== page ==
Who is Fjordman?
Peder Are Nøstvold Jensen is a Norwegian blogger who writes under the pseudonym Fjordman and who has been characterised as far-right and Islamophobic.Jensen wrote anonymously as Fjordman starting in 2005, until he disclosed his identity in 2011 after the claims on his connection with 22 July terrorist Anders Behring Breivik. He has been active in the counterjihad movement, which argues that multiculturalism, particularly Muslim immigration, poses a threat to Western civilization. Notably, he has advocated the ’Eurabia’ conspiracy theory in a self-published book titled Defeating Eurabia, and argued that all Muslims should be deported from Europe. Anders Behring Breivik quoted him extensively in his manifesto. According to the Norwegian Broadcasting Corporation, Fjordman is "considered a ’hero’ among the bloggers and debaters constituting the new far right."

About Fritt Ord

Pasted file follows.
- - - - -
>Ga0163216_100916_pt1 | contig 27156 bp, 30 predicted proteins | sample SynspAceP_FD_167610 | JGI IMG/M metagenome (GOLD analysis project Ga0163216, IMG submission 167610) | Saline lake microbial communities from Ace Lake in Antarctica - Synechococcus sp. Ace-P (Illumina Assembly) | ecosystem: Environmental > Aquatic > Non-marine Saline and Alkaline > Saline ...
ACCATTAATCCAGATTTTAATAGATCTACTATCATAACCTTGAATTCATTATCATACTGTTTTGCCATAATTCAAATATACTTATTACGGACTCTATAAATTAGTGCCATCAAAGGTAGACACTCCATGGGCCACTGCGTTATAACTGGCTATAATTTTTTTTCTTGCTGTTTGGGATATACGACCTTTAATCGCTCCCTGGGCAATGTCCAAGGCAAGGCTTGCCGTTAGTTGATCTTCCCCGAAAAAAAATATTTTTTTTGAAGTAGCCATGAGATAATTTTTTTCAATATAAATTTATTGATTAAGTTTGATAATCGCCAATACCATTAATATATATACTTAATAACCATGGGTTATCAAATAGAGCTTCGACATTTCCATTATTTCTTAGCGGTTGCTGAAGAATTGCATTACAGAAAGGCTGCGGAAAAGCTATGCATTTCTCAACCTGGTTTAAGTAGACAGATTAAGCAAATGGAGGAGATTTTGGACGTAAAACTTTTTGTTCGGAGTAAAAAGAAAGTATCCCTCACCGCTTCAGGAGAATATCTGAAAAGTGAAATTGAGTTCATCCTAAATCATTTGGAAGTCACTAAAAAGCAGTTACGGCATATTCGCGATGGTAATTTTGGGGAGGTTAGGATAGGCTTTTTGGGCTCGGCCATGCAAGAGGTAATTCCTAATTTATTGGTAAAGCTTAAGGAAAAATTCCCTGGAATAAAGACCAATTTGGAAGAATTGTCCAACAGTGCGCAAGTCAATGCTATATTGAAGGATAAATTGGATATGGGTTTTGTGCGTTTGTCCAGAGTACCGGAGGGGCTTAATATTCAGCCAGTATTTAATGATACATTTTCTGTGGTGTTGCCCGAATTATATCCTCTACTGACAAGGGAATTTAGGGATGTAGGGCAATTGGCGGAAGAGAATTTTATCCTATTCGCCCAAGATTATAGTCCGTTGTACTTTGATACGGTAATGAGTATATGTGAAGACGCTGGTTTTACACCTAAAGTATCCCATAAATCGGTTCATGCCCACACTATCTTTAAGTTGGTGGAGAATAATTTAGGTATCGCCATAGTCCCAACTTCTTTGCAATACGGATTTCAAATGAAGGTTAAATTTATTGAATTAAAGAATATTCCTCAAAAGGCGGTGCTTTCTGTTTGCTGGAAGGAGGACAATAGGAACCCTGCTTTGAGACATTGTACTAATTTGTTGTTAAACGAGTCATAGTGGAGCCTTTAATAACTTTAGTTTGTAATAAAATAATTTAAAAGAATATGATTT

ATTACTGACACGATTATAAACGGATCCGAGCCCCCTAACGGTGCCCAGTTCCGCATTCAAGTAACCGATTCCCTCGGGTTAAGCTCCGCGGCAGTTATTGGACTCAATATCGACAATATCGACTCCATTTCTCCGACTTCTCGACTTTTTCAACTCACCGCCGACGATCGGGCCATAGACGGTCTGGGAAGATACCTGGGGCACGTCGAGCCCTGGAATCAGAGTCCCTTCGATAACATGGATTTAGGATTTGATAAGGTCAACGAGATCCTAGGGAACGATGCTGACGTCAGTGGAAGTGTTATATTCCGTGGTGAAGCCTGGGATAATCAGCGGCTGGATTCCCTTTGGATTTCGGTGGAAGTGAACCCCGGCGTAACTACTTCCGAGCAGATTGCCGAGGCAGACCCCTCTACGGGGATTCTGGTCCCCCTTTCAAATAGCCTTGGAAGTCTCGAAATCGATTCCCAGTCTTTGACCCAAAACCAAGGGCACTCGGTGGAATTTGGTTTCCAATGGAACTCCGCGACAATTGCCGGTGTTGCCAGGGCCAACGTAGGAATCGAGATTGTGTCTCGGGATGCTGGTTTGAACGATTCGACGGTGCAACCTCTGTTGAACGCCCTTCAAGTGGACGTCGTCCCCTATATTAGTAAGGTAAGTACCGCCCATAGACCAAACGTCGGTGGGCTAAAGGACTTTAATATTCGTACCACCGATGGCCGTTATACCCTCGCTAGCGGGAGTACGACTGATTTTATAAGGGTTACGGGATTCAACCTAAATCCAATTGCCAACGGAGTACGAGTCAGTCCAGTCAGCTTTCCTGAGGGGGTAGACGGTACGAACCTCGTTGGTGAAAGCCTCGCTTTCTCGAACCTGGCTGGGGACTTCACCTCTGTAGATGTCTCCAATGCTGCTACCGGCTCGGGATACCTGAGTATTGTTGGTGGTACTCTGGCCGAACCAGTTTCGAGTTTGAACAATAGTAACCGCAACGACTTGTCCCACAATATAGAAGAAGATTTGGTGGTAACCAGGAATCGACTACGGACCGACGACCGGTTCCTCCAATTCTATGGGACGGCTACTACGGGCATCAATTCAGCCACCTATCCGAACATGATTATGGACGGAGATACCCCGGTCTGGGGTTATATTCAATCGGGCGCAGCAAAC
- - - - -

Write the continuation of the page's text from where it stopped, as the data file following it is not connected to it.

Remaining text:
Fritt Ord is a Norwegian private foundation, whose self-proclaimed aim is to support freedom of expression and a free press. It was established on 7 June 1974 by Narvesen Kioskkompani’s leaders Jens Henrik Nordlie and Finn Skedsmo as well as the lawyer Jens Christian Hauge. Fritt Ord has significant funds and is playing a part in supporting various journalism and literary projects in Norway and on abroad. In addition it awards scholarships to students within media and journalism, awards the Fritt Ord Prize, and supports writing competitions. The organization was criticized by some when it threatened the Norwegian Festival of Literature with withdrawing financial support if the controversial British author David Irving was allowed to speak at the festival. Also, the organization was criticized for its last support to Fjordman.